While Middle Eastern shapes were reproduced in some number in the Yongle period, Persian or Arabic inscriptions are rare on early Ming imperial porcelain. The inscriptions on the Mamluk metal stands relate the names or titles of high-ranking dignitaries or rulers, probably the stands’ owners, and eulogies on their virtues. On the porcelain versions, the inscriptions are no longer legible, but it is exceptional that they are copying texts of a secular nature rather than Islamic incantations, as the much more frequent Arabic inscriptions on later porcelains, particularly those of the Zhengde (1506-1521) period. Possibly the only other Yongle design with Arabic writing are small mantouxin bowls, which do not seem to copy metal vessels, and which show illegible bands of Arabic around the rim. Two such bowls were included in the exhibition Shi yu xin: Mingdai Yongle huangdi de ciqi/Pleasingly Pure and Lustrous: Porcelains from the Yongle Reign (1403-1424) of the Ming Dynasty, National Palace Museum, Taipei, 2017, pp. 148-9; another from the Edward T. Chow, T.Y. Chao and S.C. Ko collections, was published in Chinese Porcelain. The S.C. Ko Tianminlou Collection, Hong Kong Museum of Art, Hong Kong, 1987, pl. 17, and sold twice in these rooms, 25th November 1980, lot 4, and 18th November 1986, lot 41.
Of the supporting designs, particularly the cobalt-rich borders on the upper and lower rims of these stands are noteworthy. They are formed of slender loop motifs with a fine, toothed border around the inner edge, creating very delicate white reserves that evoke openwork. They were clearly challenging to render with a brush and may also have been inspired by Arab design. The slanting mirrored petal-panel border around the centre is also unusual, while the small floral sprigs under the rim are rare, but appear similarly under the everted rims of basins in the shape of Mamluk metal prototypes, such as the examples in the National Palace Museum illustrated in Shi yu xin., op.cit., pp. 129-135.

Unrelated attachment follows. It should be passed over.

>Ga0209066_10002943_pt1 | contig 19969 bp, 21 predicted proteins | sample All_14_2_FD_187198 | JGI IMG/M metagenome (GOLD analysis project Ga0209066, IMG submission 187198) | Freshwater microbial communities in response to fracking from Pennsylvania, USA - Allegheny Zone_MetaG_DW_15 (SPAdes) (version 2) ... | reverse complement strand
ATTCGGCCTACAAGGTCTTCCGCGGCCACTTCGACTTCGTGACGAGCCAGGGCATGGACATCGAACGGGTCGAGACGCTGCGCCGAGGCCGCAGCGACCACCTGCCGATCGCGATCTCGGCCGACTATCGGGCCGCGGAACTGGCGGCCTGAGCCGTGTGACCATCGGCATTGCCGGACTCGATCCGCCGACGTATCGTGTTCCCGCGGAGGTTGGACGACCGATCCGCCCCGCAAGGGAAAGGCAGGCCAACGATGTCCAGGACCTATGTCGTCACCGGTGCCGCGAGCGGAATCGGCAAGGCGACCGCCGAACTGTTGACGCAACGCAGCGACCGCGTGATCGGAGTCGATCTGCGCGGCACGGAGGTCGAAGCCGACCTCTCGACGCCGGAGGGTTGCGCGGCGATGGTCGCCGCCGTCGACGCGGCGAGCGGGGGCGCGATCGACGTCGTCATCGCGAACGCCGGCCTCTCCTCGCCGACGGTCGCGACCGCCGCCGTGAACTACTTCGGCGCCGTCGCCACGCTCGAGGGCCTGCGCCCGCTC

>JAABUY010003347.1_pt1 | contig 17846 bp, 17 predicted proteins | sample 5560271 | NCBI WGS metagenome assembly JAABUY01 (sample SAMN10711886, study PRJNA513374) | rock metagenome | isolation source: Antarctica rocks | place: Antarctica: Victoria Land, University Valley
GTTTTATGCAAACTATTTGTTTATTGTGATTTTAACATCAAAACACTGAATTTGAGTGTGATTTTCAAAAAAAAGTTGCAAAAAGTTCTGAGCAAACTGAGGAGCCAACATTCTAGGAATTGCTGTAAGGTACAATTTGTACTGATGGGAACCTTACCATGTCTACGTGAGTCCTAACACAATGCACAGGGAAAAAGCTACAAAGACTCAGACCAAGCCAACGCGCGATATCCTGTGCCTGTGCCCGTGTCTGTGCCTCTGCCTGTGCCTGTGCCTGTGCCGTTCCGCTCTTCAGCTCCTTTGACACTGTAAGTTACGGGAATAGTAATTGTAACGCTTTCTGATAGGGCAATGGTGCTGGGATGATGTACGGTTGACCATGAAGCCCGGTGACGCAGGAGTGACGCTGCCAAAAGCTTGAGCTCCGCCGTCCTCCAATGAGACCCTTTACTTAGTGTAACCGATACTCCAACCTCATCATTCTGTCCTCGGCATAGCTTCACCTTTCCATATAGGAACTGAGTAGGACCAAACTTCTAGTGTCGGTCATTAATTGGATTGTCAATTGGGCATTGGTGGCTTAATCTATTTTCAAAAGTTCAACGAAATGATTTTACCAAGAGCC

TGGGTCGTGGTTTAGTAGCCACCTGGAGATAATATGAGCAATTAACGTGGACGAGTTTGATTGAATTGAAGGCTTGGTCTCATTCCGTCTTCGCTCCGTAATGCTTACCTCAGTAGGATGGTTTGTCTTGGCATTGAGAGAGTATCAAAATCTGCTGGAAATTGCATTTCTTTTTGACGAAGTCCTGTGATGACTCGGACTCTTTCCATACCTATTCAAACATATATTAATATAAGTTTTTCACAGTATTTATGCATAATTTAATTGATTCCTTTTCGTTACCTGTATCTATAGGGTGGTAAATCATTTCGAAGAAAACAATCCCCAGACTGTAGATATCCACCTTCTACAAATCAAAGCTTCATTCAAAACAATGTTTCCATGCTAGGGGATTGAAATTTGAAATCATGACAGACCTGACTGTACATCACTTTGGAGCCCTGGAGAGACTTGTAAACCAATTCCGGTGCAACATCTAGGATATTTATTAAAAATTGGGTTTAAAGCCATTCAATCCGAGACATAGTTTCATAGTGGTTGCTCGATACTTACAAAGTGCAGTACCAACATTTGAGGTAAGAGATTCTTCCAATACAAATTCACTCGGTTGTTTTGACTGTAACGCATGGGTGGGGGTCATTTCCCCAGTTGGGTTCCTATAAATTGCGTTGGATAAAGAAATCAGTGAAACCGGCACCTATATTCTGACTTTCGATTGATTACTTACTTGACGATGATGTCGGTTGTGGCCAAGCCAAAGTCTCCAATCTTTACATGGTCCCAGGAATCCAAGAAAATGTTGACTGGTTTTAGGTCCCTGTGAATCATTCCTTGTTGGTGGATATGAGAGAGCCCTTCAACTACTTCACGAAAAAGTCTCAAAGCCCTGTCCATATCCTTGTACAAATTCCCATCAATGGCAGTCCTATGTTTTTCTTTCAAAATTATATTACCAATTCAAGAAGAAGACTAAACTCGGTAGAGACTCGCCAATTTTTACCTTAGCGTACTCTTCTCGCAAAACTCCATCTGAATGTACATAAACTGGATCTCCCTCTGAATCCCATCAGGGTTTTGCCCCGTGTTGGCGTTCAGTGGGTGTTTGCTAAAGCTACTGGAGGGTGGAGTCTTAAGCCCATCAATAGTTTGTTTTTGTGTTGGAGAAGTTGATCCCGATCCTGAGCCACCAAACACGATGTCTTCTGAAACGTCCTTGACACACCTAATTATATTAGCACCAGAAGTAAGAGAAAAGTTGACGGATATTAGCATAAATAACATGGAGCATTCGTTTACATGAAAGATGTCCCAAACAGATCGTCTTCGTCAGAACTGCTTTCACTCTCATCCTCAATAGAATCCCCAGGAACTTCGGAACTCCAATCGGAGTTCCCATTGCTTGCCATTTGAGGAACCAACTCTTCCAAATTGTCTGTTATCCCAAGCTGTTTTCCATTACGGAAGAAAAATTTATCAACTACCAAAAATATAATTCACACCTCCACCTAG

Six other stands of the present design appear to be recorded, all today in museum collections: A stand in the Palace Museum, Beijing, from the ancient Qing court collection, is illustrated in Geng Baochang, ed., Gugong Bowuyuan cang Ming chu qinghua ci [Early Ming blue-and-white porcelain in the Palace Museum], Beijing, 2002, vol. 1, pl. 29 (fig. 3), together with a Qianlong copy, vol. 2, pl. 212; another is kept in the Summer Palace, Beijing (Zhou Shangyun, 'Yiheyuan cangci jingshang [Highlights of the ceramic collection of the Summer Palace]', Forbidden City, 2008, vol. 5, p.92 top).
A stand in the Tianjin Municipal Museum is illustrated in Tianjin Shi Yishu Bowuguan cang ci/Porcelains from the Tianjin Municipal Museum, Hong Kong, 1993, pl. 79, where it is stated that copies were made in the Kangxi (1662-1722), Yongzheng (1723-1735) and Qianlong reigns; an example in the Shanghai Museum, is published in Lu Minghua, Shanghai Bowuguan zangpin yanjiu daxi/Studies of the Shanghai Museum Collections : A Series of Monographs. Mingdai guanyao ciqi [Ming imperial porcelain], Shanghai, 2007, pl. 3-23; and one that had been collected in the Xingtai region by the Hebei Cultural Relics Shop, as recorded in Wenwu 1994, no. 1, p.73, is now apparently in the Folk Art Museum of Hebei Province (Minjian cang zhen: Hebei Sheng Minsu Bowuguan cang ciqi jingpin [Highlights of the ceramic collection of the Folk Art Museum of Hebei Province], Shijiazhuang, 2006, pp. 20-21).
A very similar stand in the British Museum, London, acquired by its former owner, Dr Joseph Aractingi in Damascus and first published in John Carswell, ‘An Early Ming Porcelain Stand from Damascus’, Oriental Art, New Series, vol. XII, no. 3, autumn 1966, p. 176, is now in the British Museum, illustrated in Jessica Harrison-Hall, Ming Ceramics in the British Museum, London, 2001, no. 3:22, together with a Mamluk silver-inlaid brass stand of similar shape, p. 110, fig. 1. Harrison-Hall remarks on the “very dark blue blurred cobalt tones”, which characterise the British Museum stand – as they do the present piece and similarly at least also the Palace Museum, Shanghai Museum and Hebei Museum examples.
Fragmentary pieces of this form have been discovered at the waste heaps of the Ming imperial kilns at Jingdezhen in Jiangxi both in the Yongle stratum, but apparently only in plain white, and in the Xuande stratum, in blue-and-white but inscribed with the imperial reign mark. No complete example of either of these two versions appears to be preserved; for the former see Imperial Porcelains from the Reigns of Hongwu and Yongle in the Ming Dynasty, Beijing, 2015, no. 115; for the latter Jingdezhen chutu Ming Xuande guanyao ciqi/Xuande Imperial Porcelain Excavated at Jingdezhen, Chang Foundation, Taipei, 1998, p. 121, fig. F 14 (fig. 4); and both juxtaposed in Liu Xinyuan, ‘Imperial Export Porcelain from Late Yuan to Early Ming’, Oriental Art, vol. XLV, no. 3, Autumn 1999, p. 52, figs 12 a and b.